The True Cost of a Habit

Habits are a part of life.   Sometimes they creep up on us and sometimes we have to work hard to achieve them.  For Habits.version.twoexample, we don’t think about the fact that we might stop for coffee on our way to work every morning, but we certainly know how difficult it is to eat clean or exercise on a daily basis.  Some habits are free and the benefits are priceless, but others are costly, not only to our wallets, but also to our health, our emotions and our relationships.  This lesson has students looking at the true cost of the habits that might be part of their lives now or in the future.  Hopefully, this activity will help them to really think about the consequences associated with habits before they decide to continue them or help them form healthier ones.

Set

  • View a clip of about a woman whose habit was to buy a daily Starbucks from YouTube found here.

  • Listen to her story and then brainstorm a list of habits you, your family, friends of yours or people you know participate in on a regular basis.  These can be positive or negative.    List may include, but not be limited to the following:  coffee, smoking, chew, ice cream, breakfast at the local diner, fast food, soda, vending machine snacks, indoor tanning, lottery tickets, sports betting/wagers, a beer after work, exercise, video games, etc.

Materials

  • Laptops
  • Calculators
  • Poster Supplies

Activities

  • Describe how habits can be costly.  Try to get students to think beyond just the monetary costs associated with habits.  Yes, habits can be costly to our wallets, but also to our physical health, our emotional well-being or state of mind, as well as affect our social relationships.  Sometimes the costs are positive and sometimes they are negative.
  • Do an example together…There’s an elderly lady that visits a seasonal ice cream parlor every day from May 1 until September 30.   Each day she orders a large dish of ice cream which costs her $3.73.  Let’s take a look at the costs associated with this habit.                                                                                                                          Financially:  $3.73/day, $26.11/week, $104.44/month, approx. $571/total time                                             Physically:  Could contribute to weight gain, heart disease, or diabetes                                                                   Emotionally:  Feels happy when she eats ice cream, less lonely                                                                     Socially:  Gets her out of the house, and she gets to visit with others at the parlor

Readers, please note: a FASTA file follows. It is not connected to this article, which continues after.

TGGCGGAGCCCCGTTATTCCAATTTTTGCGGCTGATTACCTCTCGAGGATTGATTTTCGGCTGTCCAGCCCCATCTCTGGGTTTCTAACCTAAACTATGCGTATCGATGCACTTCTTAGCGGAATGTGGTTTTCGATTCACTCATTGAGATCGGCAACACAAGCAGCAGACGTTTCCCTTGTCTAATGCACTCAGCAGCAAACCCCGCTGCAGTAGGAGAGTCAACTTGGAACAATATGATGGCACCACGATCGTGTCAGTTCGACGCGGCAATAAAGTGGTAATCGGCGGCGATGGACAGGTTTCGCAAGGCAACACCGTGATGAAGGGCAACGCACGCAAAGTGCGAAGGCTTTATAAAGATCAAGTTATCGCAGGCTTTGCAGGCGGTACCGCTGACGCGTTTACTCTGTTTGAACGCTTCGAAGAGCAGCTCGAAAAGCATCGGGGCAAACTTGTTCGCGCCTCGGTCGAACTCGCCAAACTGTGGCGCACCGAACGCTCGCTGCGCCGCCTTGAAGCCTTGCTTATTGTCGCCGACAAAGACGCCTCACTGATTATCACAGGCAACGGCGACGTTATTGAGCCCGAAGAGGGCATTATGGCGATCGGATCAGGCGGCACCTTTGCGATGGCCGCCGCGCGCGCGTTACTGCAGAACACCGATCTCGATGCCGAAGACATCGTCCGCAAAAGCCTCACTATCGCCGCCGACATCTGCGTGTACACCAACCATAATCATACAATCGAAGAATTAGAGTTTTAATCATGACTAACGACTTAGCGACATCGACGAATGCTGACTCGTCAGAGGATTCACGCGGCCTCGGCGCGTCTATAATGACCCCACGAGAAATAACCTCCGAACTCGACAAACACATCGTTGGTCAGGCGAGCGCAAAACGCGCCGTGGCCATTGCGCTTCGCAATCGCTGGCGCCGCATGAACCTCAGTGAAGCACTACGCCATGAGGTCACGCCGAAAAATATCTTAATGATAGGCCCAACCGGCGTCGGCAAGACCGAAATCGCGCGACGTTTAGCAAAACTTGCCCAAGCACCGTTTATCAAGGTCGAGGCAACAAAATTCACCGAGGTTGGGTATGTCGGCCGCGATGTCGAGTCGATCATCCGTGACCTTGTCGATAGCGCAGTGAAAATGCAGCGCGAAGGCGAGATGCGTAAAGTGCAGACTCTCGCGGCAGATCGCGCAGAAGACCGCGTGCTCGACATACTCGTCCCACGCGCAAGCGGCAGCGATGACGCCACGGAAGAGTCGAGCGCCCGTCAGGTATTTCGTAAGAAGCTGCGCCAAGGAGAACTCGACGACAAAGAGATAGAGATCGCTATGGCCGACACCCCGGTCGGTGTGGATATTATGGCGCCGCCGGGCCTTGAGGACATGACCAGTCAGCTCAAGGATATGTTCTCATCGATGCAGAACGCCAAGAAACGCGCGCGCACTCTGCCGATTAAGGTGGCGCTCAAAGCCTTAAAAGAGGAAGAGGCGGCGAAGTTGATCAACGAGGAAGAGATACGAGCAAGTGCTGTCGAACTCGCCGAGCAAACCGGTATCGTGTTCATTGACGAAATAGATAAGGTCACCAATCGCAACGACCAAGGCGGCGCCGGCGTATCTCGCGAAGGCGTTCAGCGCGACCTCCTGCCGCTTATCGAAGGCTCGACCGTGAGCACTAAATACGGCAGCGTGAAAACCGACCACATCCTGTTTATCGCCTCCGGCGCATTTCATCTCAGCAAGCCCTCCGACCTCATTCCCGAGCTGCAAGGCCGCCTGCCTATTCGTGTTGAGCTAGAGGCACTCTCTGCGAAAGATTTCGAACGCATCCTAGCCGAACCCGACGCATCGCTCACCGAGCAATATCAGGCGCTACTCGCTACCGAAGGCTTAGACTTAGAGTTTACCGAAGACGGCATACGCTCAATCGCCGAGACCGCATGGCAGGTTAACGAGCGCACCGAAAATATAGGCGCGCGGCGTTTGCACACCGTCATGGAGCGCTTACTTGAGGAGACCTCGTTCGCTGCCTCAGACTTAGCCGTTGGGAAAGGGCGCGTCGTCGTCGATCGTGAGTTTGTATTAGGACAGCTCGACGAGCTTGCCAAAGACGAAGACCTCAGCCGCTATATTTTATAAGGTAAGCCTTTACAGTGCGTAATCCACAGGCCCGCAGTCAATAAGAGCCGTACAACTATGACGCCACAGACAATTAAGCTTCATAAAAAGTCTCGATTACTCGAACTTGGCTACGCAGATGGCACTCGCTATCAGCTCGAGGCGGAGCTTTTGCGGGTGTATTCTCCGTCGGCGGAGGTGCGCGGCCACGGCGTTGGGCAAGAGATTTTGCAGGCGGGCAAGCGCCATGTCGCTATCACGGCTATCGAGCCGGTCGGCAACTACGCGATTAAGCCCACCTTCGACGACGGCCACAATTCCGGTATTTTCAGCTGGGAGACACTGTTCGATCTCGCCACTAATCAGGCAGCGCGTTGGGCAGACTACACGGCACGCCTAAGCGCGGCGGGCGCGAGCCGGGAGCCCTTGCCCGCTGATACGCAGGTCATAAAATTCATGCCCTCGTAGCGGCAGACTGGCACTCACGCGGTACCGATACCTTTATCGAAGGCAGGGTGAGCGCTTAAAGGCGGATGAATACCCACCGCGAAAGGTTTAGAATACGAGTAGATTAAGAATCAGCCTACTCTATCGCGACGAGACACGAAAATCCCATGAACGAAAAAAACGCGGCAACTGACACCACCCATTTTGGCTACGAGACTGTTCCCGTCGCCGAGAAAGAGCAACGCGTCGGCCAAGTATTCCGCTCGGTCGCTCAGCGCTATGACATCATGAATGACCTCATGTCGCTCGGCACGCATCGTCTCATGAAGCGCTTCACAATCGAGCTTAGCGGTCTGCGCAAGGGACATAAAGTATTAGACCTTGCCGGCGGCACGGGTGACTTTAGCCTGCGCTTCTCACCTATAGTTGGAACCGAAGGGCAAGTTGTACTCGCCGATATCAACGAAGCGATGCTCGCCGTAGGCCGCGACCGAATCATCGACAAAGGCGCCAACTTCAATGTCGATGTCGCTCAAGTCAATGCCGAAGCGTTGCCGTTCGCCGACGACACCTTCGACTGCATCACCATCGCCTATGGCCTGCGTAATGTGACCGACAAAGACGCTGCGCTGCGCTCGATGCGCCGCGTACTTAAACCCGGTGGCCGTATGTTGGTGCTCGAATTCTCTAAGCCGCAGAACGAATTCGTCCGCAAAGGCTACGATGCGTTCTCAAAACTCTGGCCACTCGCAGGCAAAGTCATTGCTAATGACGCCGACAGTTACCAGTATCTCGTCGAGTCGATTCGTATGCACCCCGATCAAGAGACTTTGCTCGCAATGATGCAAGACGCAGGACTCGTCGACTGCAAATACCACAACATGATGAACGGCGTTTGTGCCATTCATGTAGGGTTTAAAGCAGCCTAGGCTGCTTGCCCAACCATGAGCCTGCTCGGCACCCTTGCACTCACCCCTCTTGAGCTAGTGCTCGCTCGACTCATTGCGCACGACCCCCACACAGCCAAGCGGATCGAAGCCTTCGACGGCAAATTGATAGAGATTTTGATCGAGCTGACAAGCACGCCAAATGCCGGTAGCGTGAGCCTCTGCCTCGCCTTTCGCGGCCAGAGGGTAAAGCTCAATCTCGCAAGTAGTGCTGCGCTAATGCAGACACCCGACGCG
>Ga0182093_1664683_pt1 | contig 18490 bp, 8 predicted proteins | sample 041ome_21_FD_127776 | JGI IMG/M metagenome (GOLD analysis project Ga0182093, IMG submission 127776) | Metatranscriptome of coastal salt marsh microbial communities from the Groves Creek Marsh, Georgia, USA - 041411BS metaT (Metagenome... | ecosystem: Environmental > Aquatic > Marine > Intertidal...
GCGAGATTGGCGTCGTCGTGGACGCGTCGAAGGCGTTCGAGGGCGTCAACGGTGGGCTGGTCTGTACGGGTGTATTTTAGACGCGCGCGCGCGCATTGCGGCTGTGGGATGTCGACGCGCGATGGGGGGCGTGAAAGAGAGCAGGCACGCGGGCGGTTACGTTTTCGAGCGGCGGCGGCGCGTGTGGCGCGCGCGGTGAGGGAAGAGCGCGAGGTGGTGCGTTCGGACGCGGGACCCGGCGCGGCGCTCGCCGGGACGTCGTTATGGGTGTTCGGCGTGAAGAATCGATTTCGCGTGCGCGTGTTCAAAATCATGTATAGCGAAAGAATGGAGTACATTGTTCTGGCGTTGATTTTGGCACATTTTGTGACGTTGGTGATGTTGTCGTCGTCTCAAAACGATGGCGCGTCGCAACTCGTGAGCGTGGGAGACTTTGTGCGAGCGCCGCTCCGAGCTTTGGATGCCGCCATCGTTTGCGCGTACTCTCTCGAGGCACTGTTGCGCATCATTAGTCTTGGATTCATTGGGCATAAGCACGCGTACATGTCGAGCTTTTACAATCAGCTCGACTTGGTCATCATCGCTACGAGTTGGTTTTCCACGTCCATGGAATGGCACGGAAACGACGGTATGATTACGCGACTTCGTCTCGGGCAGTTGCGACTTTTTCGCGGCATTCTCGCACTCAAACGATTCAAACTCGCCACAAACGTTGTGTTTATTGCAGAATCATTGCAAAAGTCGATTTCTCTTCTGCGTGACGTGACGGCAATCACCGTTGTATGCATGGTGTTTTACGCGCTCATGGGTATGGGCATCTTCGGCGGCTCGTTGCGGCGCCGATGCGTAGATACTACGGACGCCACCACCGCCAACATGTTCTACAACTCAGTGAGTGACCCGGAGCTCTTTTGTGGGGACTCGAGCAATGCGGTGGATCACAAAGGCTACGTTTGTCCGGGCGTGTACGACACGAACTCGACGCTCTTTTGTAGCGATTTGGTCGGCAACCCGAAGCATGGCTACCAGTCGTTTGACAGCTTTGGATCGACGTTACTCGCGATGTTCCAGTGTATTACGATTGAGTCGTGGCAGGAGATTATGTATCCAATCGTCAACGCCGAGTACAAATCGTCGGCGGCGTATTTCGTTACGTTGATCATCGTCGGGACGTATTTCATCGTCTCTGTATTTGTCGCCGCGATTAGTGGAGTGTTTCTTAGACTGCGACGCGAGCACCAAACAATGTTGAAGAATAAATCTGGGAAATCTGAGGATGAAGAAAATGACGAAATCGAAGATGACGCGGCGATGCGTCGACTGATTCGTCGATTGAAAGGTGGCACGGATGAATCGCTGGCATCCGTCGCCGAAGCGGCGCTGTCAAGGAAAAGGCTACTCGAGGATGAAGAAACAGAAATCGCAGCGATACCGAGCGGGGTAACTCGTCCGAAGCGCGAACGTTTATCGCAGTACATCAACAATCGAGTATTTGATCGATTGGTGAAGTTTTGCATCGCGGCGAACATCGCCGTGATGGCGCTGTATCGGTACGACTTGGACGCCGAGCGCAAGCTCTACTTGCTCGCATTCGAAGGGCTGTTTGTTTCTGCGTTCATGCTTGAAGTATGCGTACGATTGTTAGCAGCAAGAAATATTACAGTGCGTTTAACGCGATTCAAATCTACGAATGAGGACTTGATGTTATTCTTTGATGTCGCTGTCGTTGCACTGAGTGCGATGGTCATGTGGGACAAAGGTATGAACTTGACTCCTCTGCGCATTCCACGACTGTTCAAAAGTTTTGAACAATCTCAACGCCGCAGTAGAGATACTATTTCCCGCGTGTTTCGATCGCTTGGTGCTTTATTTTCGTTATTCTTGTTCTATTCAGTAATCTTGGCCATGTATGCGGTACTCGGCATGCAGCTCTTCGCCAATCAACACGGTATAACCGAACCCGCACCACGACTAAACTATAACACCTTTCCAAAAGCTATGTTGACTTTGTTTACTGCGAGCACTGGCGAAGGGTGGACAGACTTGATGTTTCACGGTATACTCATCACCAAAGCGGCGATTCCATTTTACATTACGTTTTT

• Individually or in pairs (depends on class size), randomly assign students a habit topics found in lesson plan below) to investigate the costs associated with it.  There is a calculator link on the Spendster website that may be helpful for students to cost their habit.  They are to create a visual representing their habit and its costs and then share it with the class.  Their visual can be a poster, PPT slide, Canva, or Prezi.  The visual must include:
    • Title of the Habit
    • The Costs Specifically Identified (Financial, Physical, Emotional, Social & Other)
    • Cost Areas Labeled as Positive or Negative
    • Pictures/Graphics of Habit
  • After students present habit costs, ask students if their presented habit is worth the costs in their opinion and why.  When all of the habits are presented as students to write a summary explaining what the title “The True Cost of a Habit” really means.
  • Extension Assignment or Extra Credit: Create a video like those on the spendster website describing a habit that you have.  Submit it for consideration on their website.

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